In Norway, as in the other Nordic countries, youth clubs were offered to young people as an alternative place for socializing outside often overcrowded urban flats and facilitating simple leisure activities like board games (Forkby, 2014; Lindström, 2012).
The main purpose of the clubs, however, was to keep young people occupied and off the streets, ultimately to prevent them from turning to drugs, crime and gangs (Forkby & Kiilakoski, 2014). The original concept of youth clubs has been more or less maintained in the representation of activities and the presence of adults offering guidance and opportunities for a chat (Vestel & Smette, 2009). The current 670 youth clubs in Norway (Statistics Norway, 2019) charge no or only symbolic fees and place no demands on regular attendance or parents’ time or effort.
Therefore, youth clubs are often described as alternatives to organized leisure activities like sports (Gjertsen & Olsen, 2011), and they are popular among Norwegian youths: One-third of the pupils in lower secondary school attend a youth club at least once a month (Seland & Andersen, 2020).
Although the prevention of problem behaviour is still an important rationale for youth clubs in Norway, a shift in reasoning has emerged in the last decade, in parallel with a new worry about the young. In much of the West, there has been a steep increase in loneliness and self-reported emotional distress, such as depression and anxiety, among young people (Collishaw, 2015; von Soest & Wichstrøm, 2014). Much of this increase may be seen in relation to increased achievement pressure in areas such as education and body image (Bakken et al., 2018; Eriksen, 2020; Pedersen & Eriksen, 2019).
Conflicts between the generations and worries about youth crime and drug use are increasingly accompanied by a new concern about their well-being, namely that young people, rather than externalizing any rebelliousness, may turn their problems inwards (Eckersley, 2011).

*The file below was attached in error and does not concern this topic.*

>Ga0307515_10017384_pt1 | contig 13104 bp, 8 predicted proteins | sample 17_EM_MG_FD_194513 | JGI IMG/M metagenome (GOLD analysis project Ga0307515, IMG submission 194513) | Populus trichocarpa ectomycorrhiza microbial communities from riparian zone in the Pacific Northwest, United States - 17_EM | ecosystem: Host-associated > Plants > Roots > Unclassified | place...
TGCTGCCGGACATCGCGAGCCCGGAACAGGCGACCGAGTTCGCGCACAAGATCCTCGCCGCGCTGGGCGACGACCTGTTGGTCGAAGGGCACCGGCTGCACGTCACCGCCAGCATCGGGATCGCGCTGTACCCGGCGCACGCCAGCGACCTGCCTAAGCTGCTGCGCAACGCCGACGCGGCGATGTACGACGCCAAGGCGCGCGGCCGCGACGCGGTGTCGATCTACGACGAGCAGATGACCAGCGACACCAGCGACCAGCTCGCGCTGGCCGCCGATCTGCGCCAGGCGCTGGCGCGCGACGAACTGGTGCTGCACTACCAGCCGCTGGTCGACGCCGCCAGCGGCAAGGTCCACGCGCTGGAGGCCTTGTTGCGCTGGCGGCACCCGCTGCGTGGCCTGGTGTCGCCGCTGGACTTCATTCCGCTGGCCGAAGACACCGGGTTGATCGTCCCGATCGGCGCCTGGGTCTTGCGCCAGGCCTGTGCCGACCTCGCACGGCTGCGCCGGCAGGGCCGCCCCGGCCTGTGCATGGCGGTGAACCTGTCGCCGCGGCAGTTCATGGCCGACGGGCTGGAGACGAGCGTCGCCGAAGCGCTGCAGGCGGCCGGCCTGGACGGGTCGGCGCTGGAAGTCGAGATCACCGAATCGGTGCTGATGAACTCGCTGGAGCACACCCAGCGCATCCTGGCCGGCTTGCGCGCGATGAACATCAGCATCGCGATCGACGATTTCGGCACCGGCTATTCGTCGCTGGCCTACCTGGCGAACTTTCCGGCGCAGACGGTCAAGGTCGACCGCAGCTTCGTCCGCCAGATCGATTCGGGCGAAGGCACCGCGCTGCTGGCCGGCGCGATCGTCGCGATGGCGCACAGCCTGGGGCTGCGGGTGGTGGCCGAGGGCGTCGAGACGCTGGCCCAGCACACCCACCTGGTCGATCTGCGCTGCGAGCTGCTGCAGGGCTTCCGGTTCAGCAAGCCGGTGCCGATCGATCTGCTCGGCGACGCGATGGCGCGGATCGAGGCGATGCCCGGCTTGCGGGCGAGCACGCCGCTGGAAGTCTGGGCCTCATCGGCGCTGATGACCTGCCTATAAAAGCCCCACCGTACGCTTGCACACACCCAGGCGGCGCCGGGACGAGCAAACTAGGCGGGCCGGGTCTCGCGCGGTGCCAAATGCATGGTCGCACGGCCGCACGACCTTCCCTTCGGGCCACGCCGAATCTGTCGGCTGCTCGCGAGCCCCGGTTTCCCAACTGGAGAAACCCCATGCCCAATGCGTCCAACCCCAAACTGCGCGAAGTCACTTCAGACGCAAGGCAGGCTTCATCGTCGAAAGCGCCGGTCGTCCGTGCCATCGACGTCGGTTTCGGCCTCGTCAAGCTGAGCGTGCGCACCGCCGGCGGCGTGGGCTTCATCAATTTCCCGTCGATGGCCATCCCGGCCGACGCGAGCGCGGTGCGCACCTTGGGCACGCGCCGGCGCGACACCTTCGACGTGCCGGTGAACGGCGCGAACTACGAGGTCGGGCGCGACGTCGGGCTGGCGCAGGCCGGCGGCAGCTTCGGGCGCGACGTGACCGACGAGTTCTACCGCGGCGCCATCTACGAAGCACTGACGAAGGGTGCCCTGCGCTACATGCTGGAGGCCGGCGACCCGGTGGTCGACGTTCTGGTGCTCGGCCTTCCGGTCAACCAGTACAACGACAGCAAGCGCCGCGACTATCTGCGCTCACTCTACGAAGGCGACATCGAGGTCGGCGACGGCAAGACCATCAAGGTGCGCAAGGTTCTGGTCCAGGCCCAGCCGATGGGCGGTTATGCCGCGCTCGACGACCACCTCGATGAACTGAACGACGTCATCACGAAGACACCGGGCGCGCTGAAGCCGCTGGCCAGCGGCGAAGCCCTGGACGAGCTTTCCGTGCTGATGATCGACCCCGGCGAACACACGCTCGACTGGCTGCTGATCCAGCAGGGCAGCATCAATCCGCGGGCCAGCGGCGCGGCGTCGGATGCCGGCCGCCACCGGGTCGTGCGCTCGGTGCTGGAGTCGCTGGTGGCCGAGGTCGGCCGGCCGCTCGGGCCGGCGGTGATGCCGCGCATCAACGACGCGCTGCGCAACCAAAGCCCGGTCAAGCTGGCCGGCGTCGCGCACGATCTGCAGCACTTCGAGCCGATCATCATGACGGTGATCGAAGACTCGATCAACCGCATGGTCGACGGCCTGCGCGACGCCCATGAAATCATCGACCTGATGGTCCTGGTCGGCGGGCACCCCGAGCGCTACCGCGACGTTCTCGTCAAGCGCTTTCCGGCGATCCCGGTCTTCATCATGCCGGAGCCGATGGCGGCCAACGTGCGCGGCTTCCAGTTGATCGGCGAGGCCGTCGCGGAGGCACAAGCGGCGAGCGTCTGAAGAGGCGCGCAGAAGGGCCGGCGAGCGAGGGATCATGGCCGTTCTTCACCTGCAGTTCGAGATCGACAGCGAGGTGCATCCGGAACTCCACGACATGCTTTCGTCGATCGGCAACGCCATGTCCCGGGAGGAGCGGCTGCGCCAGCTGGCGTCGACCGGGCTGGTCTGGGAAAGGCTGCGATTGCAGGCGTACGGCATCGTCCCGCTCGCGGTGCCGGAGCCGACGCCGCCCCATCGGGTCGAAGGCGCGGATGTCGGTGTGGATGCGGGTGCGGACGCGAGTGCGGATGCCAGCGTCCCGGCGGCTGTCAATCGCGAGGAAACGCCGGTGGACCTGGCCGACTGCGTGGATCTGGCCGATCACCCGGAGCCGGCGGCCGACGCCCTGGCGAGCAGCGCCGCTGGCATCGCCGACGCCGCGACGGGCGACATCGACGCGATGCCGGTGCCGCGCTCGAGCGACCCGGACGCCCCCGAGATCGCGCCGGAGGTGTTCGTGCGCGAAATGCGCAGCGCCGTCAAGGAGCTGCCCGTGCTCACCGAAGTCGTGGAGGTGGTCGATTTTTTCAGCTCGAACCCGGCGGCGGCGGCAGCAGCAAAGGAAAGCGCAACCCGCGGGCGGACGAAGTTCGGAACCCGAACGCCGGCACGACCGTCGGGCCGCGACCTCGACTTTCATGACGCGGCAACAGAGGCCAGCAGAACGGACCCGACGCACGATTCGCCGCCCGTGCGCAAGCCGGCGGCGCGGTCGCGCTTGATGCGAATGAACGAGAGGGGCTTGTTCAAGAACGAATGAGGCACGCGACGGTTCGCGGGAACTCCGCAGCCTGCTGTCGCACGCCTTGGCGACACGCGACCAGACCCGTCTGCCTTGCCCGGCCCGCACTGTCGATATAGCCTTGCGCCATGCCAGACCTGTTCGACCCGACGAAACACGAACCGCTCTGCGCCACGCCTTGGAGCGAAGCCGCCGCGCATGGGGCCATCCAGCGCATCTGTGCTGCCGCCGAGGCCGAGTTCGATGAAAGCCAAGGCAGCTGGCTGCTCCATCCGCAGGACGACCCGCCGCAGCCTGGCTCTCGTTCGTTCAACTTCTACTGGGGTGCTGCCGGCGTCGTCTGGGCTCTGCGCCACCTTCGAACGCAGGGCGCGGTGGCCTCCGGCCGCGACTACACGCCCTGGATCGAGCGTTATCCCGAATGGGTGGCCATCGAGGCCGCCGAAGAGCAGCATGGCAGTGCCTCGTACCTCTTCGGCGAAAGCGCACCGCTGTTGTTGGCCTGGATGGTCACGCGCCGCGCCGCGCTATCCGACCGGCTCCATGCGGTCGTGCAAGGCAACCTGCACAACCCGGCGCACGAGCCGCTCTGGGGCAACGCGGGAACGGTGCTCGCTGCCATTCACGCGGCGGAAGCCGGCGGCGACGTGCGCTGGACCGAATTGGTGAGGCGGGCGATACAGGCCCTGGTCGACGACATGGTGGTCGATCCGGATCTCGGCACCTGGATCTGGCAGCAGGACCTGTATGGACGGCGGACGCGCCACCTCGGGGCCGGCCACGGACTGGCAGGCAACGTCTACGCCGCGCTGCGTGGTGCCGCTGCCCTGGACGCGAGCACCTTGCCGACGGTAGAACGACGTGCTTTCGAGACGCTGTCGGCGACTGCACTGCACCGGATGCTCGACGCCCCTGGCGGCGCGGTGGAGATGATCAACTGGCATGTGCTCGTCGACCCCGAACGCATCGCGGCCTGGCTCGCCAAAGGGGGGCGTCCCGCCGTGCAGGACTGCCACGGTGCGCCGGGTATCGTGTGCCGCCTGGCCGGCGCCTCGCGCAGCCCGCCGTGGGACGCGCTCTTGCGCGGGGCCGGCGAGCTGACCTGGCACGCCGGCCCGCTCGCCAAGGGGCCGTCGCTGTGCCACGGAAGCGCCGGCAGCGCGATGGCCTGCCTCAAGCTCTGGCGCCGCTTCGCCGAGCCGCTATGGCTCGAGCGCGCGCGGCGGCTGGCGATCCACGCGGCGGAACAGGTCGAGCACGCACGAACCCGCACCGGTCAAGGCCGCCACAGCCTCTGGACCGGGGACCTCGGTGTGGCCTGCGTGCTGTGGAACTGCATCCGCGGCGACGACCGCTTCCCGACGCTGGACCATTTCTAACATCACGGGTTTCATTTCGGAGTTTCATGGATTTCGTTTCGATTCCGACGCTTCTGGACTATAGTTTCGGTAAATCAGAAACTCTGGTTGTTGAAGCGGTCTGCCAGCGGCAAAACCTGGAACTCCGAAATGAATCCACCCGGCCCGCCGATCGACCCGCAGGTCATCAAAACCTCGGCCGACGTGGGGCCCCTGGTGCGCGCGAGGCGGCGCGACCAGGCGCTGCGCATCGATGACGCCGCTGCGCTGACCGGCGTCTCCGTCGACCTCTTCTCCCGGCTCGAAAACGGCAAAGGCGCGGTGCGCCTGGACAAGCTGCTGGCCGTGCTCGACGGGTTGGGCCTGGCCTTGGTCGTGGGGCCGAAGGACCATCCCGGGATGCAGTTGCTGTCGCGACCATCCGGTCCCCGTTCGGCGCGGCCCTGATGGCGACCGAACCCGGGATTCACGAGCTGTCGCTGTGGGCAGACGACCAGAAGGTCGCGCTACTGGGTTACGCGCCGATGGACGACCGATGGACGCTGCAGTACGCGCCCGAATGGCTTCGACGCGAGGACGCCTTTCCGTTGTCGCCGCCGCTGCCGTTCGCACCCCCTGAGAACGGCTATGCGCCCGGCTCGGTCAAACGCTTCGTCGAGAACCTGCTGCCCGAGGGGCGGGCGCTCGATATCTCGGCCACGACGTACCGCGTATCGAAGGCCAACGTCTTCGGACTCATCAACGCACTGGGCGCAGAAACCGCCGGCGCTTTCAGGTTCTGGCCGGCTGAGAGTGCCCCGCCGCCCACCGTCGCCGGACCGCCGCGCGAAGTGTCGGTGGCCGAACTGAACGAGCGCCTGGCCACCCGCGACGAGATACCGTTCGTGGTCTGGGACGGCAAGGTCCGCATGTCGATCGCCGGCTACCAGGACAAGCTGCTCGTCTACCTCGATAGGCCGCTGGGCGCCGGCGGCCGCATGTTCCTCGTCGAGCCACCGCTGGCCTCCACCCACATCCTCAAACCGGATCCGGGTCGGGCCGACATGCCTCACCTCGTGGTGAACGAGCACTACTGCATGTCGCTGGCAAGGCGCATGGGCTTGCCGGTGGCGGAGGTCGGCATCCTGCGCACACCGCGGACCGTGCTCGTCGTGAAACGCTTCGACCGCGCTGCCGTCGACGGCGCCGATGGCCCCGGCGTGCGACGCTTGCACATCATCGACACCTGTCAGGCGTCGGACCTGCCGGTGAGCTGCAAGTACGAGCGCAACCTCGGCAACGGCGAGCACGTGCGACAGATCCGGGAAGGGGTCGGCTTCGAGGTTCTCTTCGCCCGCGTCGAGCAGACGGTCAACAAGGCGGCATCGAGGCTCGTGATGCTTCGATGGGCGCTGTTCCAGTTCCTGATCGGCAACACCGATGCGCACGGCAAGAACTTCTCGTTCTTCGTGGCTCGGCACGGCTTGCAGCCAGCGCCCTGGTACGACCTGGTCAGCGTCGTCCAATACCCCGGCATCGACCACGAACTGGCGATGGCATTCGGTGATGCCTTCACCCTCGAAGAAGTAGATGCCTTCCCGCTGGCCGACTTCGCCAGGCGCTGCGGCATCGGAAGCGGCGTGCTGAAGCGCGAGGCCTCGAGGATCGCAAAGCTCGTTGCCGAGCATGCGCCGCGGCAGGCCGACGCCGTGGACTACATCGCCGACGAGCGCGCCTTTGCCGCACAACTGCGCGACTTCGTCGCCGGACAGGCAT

In Norway, clubs are now seen as possible arenas for the prevention of mental health issues among youth (Ministry of Health and Care Services, 2015; Norwegian directorate of health, 2017). As part of an overarching responsibility for public health, local communities are encouraged to make available social spaces where young people can meet, such as youth clubs or other drug-free environments, in order to provide social support and prevent loneliness (Ministry of Health and Care Services, 2015).
There is a considerable lack of knowledge about whether youth clubs may fulfil this task; research on how social care may enhance so-called ‘well-being’ mainly focuses on parents (Pinchover & Attar-Schwartz, 2018) and there is an over-all paucity of knowledge about youth work (Forkby & Kiilakoski, 2014). The present study investigates what mechanisms are at work in the club that may foster vulnerable young people’s well-being.
In the literature, there is also a lack of conceptualization of the term well-being, despite its proliferation in research and youth policy (McLeod & Wright, 2016). In investigating youth clubs’ potential for well-being in youth, we elaborate a theoretical framework for how we may conceptualize well-being for young people.
Drawing on individual interviews with youth workers and focus group interviews with frequent club attenders in Norway, we use this framework to identify some key mechanisms at work in the club for fostering young people’s well-being. We suggest that youth clubs may function as an institutionalized moratorium (Erikson, 1968) providing marginalized youths with shelter from adult demands and responsibilities.
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